So You Want To Sell An Encumbered Car?Oct 14, 2017
For most people, selling a car is easy. Just make sure it’s in drivable condition and put it up for sale on a website or through local ads. Simple.
And if the car isn’t in good condition, either sell it for cheap or fix it up first. If it’s not fixable, you head on to a scrap-dealer and see if they’ll take the car for parts. Again, not terribly difficult.
However there is one thing that can make selling a car particularly difficult: Not actually owning it.
When the car is part of a loan, either being paid off by one or used as security for one, then you don’t own it completely. Until the loan is settled, the car can legally be claimed by whoever the loan is with if payments aren’t made.
This is what’s known as “encumbrance”. Until the loan is settled, any outstanding amount is held against the vehicle, not the vehicle owner.
When Is A Car “Encumbered”, Exactly?
A car is encumbered if it’s used to secure any money that has yet to be repaid in full.
For example, if you get a secured loan from the bank to pay for the car, any outstanding amount on the loan is held against the vehicle. If you don’t pay, the bank can repossess the vehicle and sell it to recoup losses.
You might even use a car you already own outright to secure funds. Even though you previously owned the car, the vehicle is now encumbered until the funds are repaid.
A car is not encumbered if it’s not actually used to secure the money.
For example, if you redraw on your house mortgage to buy or pay off a car, the house is the security, not the vehicle.
Why Is Selling An Encumbered Car Difficult?
The real issue is in making sure that A) You have a plan to pay off the loan and remove the encumbrance and B) Convincing buyers to trust you.
See, when a buyer purchases an encumbered car, they’re at risk. If you default on your repayments, they can lose their new car. It’s understandable that most buyers are wary of vehicles that have an encumbrance on them.
What Are The Options?
There are several ways you can go about trying to sell an encumbered car:
Firstly, try to pay off the loan before you sell it. You can try to get an unsecured loan, get a cash advance on a credit card, draw money from a mortgage, etc.
Paying off the money owed on the loan the car is secured to will remove the encumbrance from the car and make selling it easier and risk-free for the buyer.
Secondly, you can pay off the remainder of the loan with the sale of the car. Obviously this will only be feasible is the price of the vehicle is equal to or greater than the amount owing on the loan.
To assure your potential buyer, and to ensure the encumbrance is removed immediately, you can even arrange to finish the transaction for the vehicle at your financial institution. This means the money can go straight from the buyer to the lender without worrying about time delays or forgetting payments. Everyone wins.
Lastly, if the sale of the car won’t cover the cost of the loan, you can use the sale towards the loan and arrange other methods to repay the rest.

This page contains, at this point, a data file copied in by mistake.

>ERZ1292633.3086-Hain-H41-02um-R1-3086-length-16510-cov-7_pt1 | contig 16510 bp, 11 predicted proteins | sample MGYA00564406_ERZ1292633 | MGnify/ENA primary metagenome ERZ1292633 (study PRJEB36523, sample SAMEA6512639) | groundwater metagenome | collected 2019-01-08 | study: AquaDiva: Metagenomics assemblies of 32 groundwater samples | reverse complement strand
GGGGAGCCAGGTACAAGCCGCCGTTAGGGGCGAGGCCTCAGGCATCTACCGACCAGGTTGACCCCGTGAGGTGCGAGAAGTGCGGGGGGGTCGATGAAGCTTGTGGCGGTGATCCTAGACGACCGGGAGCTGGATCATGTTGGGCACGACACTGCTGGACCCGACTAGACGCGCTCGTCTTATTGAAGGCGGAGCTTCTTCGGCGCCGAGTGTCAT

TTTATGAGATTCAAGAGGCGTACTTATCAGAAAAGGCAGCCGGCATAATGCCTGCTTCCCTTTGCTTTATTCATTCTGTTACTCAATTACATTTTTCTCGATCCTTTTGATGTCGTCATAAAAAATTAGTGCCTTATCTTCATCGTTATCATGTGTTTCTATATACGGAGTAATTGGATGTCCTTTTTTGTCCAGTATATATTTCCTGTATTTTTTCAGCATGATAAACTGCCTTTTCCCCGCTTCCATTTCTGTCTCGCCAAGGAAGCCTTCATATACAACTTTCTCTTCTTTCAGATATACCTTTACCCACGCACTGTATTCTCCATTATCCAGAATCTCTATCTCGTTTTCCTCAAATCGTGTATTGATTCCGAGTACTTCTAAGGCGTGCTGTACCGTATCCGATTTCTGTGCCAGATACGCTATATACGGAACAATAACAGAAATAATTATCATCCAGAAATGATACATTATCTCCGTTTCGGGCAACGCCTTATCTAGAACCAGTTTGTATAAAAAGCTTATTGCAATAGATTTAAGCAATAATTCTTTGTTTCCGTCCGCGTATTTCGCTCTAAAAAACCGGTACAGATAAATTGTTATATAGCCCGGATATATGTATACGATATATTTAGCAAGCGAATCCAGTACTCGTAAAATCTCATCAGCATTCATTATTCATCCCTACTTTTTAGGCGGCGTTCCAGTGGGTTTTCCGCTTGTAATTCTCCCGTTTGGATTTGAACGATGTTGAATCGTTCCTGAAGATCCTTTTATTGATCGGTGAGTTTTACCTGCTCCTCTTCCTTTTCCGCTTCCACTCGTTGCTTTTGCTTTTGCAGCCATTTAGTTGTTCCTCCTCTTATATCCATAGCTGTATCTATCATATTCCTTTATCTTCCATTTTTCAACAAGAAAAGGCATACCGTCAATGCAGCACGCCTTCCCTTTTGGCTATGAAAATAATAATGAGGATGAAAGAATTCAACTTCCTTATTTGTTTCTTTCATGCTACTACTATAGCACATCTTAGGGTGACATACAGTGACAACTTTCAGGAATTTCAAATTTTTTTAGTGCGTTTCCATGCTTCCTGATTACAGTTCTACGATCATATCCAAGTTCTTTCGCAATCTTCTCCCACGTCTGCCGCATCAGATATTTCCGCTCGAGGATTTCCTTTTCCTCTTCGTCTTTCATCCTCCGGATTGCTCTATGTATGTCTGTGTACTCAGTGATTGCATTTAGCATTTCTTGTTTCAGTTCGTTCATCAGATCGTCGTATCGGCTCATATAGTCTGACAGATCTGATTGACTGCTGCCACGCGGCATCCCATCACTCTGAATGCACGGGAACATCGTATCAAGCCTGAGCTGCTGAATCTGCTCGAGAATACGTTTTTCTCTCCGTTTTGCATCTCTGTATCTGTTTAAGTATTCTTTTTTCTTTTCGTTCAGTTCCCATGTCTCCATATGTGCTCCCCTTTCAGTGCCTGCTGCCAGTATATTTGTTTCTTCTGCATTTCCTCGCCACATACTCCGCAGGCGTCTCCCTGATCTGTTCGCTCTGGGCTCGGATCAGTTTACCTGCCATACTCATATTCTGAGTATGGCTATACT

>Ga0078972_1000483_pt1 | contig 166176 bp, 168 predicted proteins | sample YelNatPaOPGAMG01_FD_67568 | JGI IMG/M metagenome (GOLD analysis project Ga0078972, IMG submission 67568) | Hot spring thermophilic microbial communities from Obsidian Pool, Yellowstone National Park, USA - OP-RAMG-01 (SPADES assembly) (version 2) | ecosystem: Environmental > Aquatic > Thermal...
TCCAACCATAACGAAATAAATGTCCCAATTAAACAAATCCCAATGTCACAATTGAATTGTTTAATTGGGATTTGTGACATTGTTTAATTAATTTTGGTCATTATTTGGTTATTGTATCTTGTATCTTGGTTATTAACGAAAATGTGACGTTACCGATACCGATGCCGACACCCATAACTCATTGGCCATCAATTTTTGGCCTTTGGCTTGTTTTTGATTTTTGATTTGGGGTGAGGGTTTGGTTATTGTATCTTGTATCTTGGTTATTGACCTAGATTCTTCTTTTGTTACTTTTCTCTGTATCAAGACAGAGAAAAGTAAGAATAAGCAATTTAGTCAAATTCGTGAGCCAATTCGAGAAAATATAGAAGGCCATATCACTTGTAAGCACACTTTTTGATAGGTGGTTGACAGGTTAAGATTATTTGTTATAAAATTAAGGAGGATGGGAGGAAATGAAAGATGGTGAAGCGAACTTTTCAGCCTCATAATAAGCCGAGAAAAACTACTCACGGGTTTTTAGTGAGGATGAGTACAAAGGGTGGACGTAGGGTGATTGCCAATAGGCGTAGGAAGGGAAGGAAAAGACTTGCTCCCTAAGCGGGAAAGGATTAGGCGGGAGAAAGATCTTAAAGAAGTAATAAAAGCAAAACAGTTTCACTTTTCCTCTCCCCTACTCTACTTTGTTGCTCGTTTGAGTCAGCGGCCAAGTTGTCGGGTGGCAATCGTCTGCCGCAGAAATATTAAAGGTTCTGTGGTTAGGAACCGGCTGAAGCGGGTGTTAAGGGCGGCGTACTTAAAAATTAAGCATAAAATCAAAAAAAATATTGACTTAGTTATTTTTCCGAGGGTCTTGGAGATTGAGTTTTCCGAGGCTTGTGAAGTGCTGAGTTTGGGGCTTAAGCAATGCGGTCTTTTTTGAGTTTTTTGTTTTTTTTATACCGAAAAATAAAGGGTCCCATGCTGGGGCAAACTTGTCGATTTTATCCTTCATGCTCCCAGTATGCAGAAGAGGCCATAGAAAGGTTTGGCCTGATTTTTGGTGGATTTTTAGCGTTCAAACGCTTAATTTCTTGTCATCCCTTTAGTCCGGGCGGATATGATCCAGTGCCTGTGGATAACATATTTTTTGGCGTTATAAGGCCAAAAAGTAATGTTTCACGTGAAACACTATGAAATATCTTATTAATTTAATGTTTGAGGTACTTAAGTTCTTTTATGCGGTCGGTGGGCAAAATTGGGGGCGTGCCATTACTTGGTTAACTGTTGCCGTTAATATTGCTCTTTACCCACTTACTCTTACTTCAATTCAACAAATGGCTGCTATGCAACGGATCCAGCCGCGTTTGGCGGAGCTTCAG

If you’re planning to upgrade your car, some dealerships will help with financing to pay off the first car, and then help with the second. This is generally in their best interest, as they make most of their profits from car financing rather than actually selling cars.
Each option has its strengths and weaknesses. Drawing new money to repay the loan first keeps you in debt. Interest rates on cash advances, unsecured loans, and mortgages are fairly high, so you may end up paying more than you would have originally.
The second option of finishing the loan off with the sale of the vehicle is generally the safest. You wipe the slate clean. The only real downside is that it potentially leaves you with no money out of the transaction.
The last option is predictably the riskiest. You need to ensure you can pay off the amount of the loan owing, and convince the buyer you’re capable as well.
Are There Any Other Special Steps?
It’s not difficult to sell an encumbered car in the sense that you can still list it on any site or ad service like any other vehicle.
One of the most important things, besides arranging finances, is that you must be upfront about the status of the car.
What Happens If I Sell The Car And Default On The Loan?
There are two outcomes, depending on if you were honest with the buyer:
If you were honest, then the buyer loses their car and you arrange with the financial institute the penalty for defaulting on the loan. This is usually in the initial loan contract.
If you weren’t honest, the buyer loses their car, and then likely takes civil action against you for damages.
There are shades to either outcome, depending on many factors, but the take-home is that it’s important to be absolutely honest regarding the financial status of the vehicle at the time of sale.
I Used Loaned Money to Buy the Car, But I’m Not Sure If It’s Encumbered. How Do I Check?
As we said above, it’s possible to use owed money — like a home mortgage — to pay for a car without the car being encumbered. You might also have gotten the vehicle from a close friend or relative in good faith and not questioned it at the time.
If you’re unsure about the financial status of the car, you can get a cheap REV check through
A REV check is part of a PPSR report — basically a complete car history. It will tell you about any financial encumbrances related to the vehicle, whether it’s ever been stolen, and even if it’s been written-off. If you don’t perform this check, there’s a very good chance your potential buyer will — nobody wants to buy a dodgy car, and the easiest way to prevent it is through a cheap REV check.